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Will Artificial Intelligence Take Over Strength Coach Jobs?

Jul 6, 2023

I asked Chat GPT to write a speed workout for a high school football athlete. Here is what it came up with:


  • Jogging: Start with 5-10 minutes of light jogging to increase body temperature and blood flow.
  • Dynamic Stretching: Perform dynamic stretches targeting the lower body, including leg swings, high knees, butt kicks, walking lunges, and hip circles. Focus on mobilizing the hips, hamstrings, quadriceps, and calves.

Speed and Agility Drills:

  • 40-Yard Sprints: Set up a starting line and sprint 40 yards at maximum effort. Rest for 1-2 minutes between each sprint. Aim for 6-8 sets.
  • Lateral Cone Drills: Set up a series of cones in a zigzag pattern about 5-10 yards apart. Perform lateral shuffle runs, touching each cone with your hand as you go. Aim for 3-4 sets with 30 seconds of rest between sets.
  • T-Drills: Arrange cones in the shape of a T. Sprint forward to the top of the T, shuffle to the left cone, shuffle to the right cone, and finish with a sprint backward. Rest for 30-60 seconds between sets. Aim for 4-5 sets.
  • Box Jumps: Find a sturdy box or platform and perform explosive jumps onto the box, focusing on landing softly and immediately springing back up. Perform 3-4 sets of 8-10 reps.
  • Pro Agility Drill (5-10-5 Drill): Set up three cones 5 yards apart in a straight line. Start at the middle cone, sprint to the right cone, touch the line, change direction, and sprint to the left cone. Touch the line and sprint back through the middle cone. Aim for 5-6 sets with 30-60 seconds of rest between sets.


  • Slow Jogging: Finish the workout with 5-10 minutes of easy jogging to gradually decrease heart rate and cool down the body.
  • Static Stretching: Perform static stretches for the major muscle groups, holding each stretch for 15-30 seconds. Focus on the quadriceps, hamstrings, calves, hip flexors, and groin muscles.

This workout includes a reasonable warm-up and cool-down, and some sound speed and agility drills. Although the workout isn’t perfect, it isn’t terrible considering the circumstances. However, as we know, there are other aspects to coaching than just writing a program, which is why it is unlikely that artificial intelligence (AI) will take over strength and conditioning jobs. Below are the three reasons why AI will not replace strength coaches.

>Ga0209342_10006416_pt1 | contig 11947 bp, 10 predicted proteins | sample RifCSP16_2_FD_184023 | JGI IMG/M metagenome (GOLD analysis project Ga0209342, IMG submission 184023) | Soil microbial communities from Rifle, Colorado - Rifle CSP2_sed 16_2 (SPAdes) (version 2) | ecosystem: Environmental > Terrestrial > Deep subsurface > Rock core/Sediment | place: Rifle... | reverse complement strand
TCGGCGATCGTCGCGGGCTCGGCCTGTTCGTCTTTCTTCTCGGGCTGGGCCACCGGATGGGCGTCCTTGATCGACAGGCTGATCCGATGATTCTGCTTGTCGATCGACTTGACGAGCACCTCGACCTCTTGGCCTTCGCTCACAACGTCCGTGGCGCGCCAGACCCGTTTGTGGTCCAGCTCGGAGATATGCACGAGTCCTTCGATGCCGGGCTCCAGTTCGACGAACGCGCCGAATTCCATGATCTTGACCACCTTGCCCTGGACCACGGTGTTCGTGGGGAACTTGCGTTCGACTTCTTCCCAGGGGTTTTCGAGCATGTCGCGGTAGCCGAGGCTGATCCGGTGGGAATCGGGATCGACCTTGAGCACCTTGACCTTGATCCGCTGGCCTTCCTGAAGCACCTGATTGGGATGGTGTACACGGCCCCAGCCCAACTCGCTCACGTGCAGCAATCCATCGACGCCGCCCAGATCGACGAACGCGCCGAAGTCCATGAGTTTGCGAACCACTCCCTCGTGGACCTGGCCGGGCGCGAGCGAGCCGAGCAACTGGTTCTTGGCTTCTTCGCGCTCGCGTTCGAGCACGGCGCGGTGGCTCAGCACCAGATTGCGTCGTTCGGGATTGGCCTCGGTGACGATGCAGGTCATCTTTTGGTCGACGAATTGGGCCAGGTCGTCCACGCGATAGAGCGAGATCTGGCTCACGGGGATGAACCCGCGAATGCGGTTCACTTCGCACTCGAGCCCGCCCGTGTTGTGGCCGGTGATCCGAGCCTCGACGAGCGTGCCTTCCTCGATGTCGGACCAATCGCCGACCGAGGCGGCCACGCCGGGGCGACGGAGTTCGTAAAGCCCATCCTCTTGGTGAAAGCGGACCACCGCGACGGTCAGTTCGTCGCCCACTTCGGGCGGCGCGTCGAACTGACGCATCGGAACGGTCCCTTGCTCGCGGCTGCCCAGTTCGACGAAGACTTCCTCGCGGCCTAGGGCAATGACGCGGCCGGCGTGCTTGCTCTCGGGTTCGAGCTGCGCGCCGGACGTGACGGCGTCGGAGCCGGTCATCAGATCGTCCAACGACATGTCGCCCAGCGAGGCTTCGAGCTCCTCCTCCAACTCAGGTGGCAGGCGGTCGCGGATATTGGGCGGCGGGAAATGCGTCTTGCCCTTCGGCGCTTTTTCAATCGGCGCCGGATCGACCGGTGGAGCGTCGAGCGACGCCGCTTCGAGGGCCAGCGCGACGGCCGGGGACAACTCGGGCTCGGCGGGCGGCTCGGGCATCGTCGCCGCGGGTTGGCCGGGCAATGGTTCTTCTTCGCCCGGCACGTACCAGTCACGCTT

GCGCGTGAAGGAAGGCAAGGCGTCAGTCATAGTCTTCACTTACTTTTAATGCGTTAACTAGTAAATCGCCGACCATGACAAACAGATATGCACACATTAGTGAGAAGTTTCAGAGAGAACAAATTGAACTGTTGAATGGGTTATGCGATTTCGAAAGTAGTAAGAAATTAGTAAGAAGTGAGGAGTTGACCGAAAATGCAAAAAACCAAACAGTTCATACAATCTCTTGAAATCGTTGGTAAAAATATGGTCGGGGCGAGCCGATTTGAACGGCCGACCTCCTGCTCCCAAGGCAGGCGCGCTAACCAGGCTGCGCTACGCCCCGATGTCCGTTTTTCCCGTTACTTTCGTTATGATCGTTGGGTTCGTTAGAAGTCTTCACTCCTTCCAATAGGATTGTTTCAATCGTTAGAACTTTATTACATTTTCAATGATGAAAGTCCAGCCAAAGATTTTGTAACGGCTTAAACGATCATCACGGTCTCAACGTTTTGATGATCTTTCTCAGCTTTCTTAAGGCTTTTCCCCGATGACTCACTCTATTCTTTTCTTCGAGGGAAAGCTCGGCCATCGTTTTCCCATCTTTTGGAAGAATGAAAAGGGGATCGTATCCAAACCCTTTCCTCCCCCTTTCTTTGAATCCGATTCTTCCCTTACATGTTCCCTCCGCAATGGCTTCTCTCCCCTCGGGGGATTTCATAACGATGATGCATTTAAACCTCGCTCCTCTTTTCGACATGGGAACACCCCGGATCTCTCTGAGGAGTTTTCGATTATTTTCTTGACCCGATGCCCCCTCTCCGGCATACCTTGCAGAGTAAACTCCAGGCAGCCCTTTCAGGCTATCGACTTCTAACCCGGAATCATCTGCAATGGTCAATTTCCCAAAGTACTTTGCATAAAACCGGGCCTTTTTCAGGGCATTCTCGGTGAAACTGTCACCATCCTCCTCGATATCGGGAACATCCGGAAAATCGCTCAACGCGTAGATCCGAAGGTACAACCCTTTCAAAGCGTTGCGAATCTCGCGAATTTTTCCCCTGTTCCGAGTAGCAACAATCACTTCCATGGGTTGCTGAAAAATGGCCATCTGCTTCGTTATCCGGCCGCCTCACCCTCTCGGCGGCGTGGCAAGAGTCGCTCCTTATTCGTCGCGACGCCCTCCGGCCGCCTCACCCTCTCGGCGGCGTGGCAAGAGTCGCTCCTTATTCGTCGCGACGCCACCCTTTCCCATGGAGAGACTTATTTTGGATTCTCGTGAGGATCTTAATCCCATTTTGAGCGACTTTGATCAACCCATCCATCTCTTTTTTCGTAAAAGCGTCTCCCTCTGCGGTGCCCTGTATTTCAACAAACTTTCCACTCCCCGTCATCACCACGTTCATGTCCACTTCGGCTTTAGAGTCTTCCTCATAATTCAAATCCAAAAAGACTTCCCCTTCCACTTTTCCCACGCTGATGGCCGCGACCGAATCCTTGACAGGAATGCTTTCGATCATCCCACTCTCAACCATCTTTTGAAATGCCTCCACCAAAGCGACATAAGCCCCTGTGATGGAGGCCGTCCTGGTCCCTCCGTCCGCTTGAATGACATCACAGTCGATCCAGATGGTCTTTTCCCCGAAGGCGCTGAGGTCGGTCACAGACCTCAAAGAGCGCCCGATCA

1. Strength Coaches Give Live Feedback & Individualized Coaching

A strength and conditioning coach's primary responsibility is to coach. This includes providing live feedback as an athlete performs an exercise. It also includes modifying exercises on the spot for athletes struggling with an injury or having unexpected pain. If an athlete is properly performing weighted split squats but having knee pain, a coach can quickly offer other exercise modifications such as elevating the back foot. Strength coaches provide guidance tailored towards the athlete’s individual goals and capabilities which is something that is challenging for AI to replicate.

2. Strength Coaches Possess an Understanding of the Athlete’s Unique Situation

When a strength coach designs a program, they first perform a needs analysis which involves evaluating the demands of the sport and an assessment of the athletes. This whole process answers important questions regarding history of injuries, training background, and equipment available to the athlete. While AI can decipher ample amounts of information, it may struggle to interpret the nuances of each athlete and their unique contexts. Imagine a sport coach suddenly tells you to scale back the intensity of the quickly approaching scheduled lift. AI may struggle to adjust rapidly to unforeseen situations.

3. Strength Coaches Build Relationships & Motivate Athletes

Many times, strength coaches become more than just a coach to their athletes. They become mentors, motivators, and advisors. Building relationships with athletes is a key part of coaching. An athlete is more likely to trust you if they know you. Strength coaches also understand the psychological and emotional challenges that athletes encounter. Keeping up with the demands of training for championship season is harder when it falls around finals week. If strength coaches are aware of the stressors of a particular season, they are likely to be more in-tune with the athletes. They notice when athletes are feeling fatigued and stressed which could be a cue to add in extra mobility and breath work. AI cannot reproduce empathy or human connection that coaches offer.

Artificial intelligence is a powerful tool that can assist strength and conditioning coaches in making informed training decisions as it can analyze information, track biometric data, and identify trends. AI can help amplify the coaching process, however, it is improbable that it will replace human connection and contextual understanding that coaches display.


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